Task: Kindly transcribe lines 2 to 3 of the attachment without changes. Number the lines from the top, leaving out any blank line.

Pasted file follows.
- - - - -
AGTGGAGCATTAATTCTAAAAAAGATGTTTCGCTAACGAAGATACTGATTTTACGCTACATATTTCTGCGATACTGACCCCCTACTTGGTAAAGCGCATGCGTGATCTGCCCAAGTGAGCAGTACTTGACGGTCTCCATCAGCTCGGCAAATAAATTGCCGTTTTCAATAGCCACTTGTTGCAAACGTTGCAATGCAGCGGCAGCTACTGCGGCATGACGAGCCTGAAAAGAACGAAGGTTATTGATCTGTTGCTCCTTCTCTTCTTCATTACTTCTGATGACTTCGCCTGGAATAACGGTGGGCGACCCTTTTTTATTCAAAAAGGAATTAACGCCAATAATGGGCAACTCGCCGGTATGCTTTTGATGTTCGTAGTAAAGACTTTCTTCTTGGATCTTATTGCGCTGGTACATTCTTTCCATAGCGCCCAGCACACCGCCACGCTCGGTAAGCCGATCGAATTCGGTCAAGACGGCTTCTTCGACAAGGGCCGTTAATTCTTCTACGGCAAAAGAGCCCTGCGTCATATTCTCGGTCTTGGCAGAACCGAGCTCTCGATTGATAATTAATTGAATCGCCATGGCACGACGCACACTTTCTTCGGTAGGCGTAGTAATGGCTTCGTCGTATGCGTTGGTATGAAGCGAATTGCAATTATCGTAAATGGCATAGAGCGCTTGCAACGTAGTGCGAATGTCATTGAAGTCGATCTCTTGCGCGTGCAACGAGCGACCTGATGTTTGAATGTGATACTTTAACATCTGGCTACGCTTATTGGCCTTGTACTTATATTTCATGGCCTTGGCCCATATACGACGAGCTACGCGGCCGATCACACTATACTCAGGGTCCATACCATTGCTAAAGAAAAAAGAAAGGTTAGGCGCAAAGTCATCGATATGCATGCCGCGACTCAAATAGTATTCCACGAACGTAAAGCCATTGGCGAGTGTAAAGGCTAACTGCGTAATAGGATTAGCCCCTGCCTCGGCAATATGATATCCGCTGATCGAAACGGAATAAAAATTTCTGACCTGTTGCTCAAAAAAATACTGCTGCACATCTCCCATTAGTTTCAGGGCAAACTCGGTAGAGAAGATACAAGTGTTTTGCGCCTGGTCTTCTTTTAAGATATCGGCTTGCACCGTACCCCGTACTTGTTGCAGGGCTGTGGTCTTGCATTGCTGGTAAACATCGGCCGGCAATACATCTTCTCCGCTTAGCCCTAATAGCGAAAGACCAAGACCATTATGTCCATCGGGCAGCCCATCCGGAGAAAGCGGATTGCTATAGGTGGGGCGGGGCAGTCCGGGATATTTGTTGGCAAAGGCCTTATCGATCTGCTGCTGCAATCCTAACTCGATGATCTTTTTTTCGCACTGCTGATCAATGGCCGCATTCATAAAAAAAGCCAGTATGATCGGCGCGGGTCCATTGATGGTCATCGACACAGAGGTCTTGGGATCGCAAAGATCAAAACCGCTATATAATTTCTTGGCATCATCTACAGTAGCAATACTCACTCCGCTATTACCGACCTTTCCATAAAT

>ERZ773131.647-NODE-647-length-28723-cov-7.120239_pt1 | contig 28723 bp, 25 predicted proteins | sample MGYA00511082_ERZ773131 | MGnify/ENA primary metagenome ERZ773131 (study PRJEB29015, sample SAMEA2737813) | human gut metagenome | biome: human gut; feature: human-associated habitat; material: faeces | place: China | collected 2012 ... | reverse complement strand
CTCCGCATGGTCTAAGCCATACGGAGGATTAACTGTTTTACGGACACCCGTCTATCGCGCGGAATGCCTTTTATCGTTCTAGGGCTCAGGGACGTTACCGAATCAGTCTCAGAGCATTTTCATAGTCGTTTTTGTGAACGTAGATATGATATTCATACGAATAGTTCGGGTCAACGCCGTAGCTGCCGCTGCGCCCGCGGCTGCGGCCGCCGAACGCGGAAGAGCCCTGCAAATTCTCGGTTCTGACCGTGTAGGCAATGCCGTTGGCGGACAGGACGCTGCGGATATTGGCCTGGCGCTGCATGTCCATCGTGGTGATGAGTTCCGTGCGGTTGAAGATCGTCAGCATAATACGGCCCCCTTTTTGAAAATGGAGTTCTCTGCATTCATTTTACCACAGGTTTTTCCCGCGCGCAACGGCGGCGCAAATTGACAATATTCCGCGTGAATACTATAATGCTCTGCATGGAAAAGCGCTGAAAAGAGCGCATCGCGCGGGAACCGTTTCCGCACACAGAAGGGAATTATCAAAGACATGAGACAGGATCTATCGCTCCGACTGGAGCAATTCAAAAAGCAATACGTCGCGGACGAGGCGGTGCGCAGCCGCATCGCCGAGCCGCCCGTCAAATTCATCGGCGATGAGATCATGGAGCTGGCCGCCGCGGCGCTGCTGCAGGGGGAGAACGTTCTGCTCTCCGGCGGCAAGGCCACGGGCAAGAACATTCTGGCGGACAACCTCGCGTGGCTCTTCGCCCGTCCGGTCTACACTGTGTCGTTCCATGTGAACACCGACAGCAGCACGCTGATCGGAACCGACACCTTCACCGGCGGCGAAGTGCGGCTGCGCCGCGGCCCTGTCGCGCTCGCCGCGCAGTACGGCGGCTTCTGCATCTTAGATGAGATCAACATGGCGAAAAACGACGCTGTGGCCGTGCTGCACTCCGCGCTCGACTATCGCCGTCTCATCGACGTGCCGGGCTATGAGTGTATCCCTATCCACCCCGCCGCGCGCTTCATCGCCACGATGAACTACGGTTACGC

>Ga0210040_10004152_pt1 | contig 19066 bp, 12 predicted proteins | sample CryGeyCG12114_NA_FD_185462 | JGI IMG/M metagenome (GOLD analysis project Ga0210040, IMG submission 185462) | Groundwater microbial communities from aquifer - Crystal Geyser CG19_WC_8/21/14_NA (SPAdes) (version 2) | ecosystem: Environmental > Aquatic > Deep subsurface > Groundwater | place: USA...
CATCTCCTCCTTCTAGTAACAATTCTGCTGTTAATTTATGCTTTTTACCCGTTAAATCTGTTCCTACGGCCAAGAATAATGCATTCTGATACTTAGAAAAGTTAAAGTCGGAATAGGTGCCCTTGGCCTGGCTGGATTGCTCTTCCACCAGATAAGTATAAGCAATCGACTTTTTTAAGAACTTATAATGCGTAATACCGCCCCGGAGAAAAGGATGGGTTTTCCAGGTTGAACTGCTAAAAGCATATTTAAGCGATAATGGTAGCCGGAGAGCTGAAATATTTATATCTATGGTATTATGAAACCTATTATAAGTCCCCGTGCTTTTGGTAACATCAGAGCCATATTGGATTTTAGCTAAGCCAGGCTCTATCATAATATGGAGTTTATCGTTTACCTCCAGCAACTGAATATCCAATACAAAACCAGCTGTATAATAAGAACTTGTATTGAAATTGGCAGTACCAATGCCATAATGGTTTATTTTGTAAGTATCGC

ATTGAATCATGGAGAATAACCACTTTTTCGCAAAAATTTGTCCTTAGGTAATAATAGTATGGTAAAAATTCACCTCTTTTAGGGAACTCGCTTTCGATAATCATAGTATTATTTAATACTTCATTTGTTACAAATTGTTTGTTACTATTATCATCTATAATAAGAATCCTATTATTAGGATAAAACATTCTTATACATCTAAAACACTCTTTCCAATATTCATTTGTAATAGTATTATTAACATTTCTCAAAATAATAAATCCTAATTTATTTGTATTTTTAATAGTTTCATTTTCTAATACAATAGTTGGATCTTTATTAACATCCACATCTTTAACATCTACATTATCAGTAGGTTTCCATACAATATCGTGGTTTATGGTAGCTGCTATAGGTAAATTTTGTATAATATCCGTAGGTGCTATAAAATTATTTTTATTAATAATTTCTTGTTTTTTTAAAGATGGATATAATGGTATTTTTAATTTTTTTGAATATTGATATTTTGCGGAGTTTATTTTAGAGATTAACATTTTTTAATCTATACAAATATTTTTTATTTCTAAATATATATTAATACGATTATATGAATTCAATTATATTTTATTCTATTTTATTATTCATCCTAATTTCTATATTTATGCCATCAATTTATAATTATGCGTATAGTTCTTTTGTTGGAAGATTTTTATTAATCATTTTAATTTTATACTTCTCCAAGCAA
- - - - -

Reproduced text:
>ERZ773131.647-NODE-647-length-28723-cov-7.120239_pt1 | contig 28723 bp, 25 predicted proteins | sample MGYA00511082_ERZ773131 | MGnify/ENA primary metagenome ERZ773131 (study PRJEB29015, sample SAMEA2737813) | human gut metagenome | biome: human gut; feature: human-associated habitat; material: faeces | place: China | collected 2012 ... | reverse complement strand
CTCCGCATGGTCTAAGCCATACGGAGGATTAACTGTTTTACGGACACCCGTCTATCGCGCGGAATGCCTTTTATCGTTCTAGGGCTCAGGGACGTTACCGAATCAGTCTCAGAGCATTTTCATAGTCGTTTTTGTGAACGTAGATATGATATTCATACGAATAGTTCGGGTCAACGCCGTAGCTGCCGCTGCGCCCGCGGCTGCGGCCGCCGAACGCGGAAGAGCCCTGCAAATTCTCGGTTCTGACCGTGTAGGCAATGCCGTTGGCGGACAGGACGCTGCGGATATTGGCCTGGCGCTGCATGTCCATCGTGGTGATGAGTTCCGTGCGGTTGAAGATCGTCAGCATAATACGGCCCCCTTTTTGAAAATGGAGTTCTCTGCATTCATTTTACCACAGGTTTTTCCCGCGCGCAACGGCGGCGCAAATTGACAATATTCCGCGTGAATACTATAATGCTCTGCATGGAAAAGCGCTGAAAAGAGCGCATCGCGCGGGAACCGTTTCCGCACACAGAAGGGAATTATCAAAGACATGAGACAGGATCTATCGCTCCGACTGGAGCAATTCAAAAAGCAATACGTCGCGGACGAGGCGGTGCGCAGCCGCATCGCCGAGCCGCCCGTCAAATTCATCGGCGATGAGATCATGGAGCTGGCCGCCGCGGCGCTGCTGCAGGGGGAGAACGTTCTGCTCTCCGGCGGCAAGGCCACGGGCAAGAACATTCTGGCGGACAACCTCGCGTGGCTCTTCGCCCGTCCGGTCTACACTGTGTCGTTCCATGTGAACACCGACAGCAGCACGCTGATCGGAACCGACACCTTCACCGGCGGCGAAGTGCGGCTGCGCCGCGGCCCTGTCGCGCTCGCCGCGCAGTACGGCGGCTTCTGCATCTTAGATGAGATCAACATGGCGAAAAACGACGCTGTGGCCGTGCTGCACTCCGCGCTCGACTATCGCCGTCTCATCGACGTGCCGGGCTATGAGTGTATCCCTATCCACCCCGCCGCGCGCTTCATCGCCACGATGAACTACGGTTACGC